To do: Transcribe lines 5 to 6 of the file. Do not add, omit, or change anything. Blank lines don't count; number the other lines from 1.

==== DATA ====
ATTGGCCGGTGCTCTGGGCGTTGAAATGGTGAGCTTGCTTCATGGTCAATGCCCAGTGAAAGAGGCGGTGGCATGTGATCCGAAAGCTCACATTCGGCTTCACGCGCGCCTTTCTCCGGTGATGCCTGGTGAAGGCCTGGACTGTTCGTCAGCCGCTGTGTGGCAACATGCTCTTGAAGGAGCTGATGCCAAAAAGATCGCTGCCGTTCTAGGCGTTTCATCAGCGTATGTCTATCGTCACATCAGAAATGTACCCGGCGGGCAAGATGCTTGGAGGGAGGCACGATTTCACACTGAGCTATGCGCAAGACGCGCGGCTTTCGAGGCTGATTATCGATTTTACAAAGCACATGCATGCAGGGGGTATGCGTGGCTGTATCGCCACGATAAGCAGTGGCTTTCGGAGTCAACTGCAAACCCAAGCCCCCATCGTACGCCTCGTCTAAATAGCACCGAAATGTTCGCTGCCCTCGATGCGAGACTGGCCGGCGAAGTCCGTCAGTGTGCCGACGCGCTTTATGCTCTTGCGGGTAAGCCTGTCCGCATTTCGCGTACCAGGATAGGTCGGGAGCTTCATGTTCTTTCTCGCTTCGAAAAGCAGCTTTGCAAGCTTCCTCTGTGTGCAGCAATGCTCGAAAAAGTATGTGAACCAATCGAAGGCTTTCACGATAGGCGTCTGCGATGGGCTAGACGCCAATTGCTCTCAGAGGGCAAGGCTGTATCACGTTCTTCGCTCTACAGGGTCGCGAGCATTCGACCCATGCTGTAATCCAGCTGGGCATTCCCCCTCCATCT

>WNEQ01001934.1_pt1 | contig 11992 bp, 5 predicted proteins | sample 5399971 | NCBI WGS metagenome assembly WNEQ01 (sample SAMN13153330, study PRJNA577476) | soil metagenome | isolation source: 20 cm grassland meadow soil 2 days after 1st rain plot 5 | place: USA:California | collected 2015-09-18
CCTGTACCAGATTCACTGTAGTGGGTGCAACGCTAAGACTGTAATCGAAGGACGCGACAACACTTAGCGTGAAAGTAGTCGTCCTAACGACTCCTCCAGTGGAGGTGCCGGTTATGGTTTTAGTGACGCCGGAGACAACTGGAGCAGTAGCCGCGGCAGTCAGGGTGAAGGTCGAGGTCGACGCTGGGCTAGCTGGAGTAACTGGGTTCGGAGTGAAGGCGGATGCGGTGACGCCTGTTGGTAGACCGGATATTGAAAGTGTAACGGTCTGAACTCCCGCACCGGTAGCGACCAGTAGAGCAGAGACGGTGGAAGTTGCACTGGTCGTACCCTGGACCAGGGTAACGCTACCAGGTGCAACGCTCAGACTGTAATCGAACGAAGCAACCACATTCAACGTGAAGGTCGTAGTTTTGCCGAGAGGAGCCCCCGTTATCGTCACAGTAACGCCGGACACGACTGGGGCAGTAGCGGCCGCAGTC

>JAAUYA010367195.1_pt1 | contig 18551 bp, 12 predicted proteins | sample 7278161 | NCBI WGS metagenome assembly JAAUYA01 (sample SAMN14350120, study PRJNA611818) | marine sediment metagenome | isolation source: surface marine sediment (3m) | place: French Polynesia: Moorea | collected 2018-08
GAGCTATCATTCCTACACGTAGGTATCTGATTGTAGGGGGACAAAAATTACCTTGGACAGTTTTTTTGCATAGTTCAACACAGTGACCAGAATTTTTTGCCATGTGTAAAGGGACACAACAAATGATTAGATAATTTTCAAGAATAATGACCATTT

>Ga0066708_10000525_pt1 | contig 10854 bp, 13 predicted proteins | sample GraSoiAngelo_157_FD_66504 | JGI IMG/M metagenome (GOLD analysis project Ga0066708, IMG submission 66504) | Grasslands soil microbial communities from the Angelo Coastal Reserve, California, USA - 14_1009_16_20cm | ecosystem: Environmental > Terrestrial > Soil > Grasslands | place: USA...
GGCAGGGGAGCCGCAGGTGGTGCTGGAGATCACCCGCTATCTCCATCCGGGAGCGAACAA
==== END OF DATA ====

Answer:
GAGCTATCATTCCTACACGTAGGTATCTGATTGTAGGGGGACAAAAATTACCTTGGACAGTTTTTTTGCATAGTTCAACACAGTGACCAGAATTTTTTGCCATGTGTAAAGGGACACAACAAATGATTAGATAATTTTCAAGAATAATGACCATTT

>Ga0066708_10000525_pt1 | contig 10854 bp, 13 predicted proteins | sample GraSoiAngelo_157_FD_66504 | JGI IMG/M metagenome (GOLD analysis project Ga0066708, IMG submission 66504) | Grasslands soil microbial communities from the Angelo Coastal Reserve, California, USA - 14_1009_16_20cm | ecosystem: Environmental > Terrestrial > Soil > Grasslands | place: USA...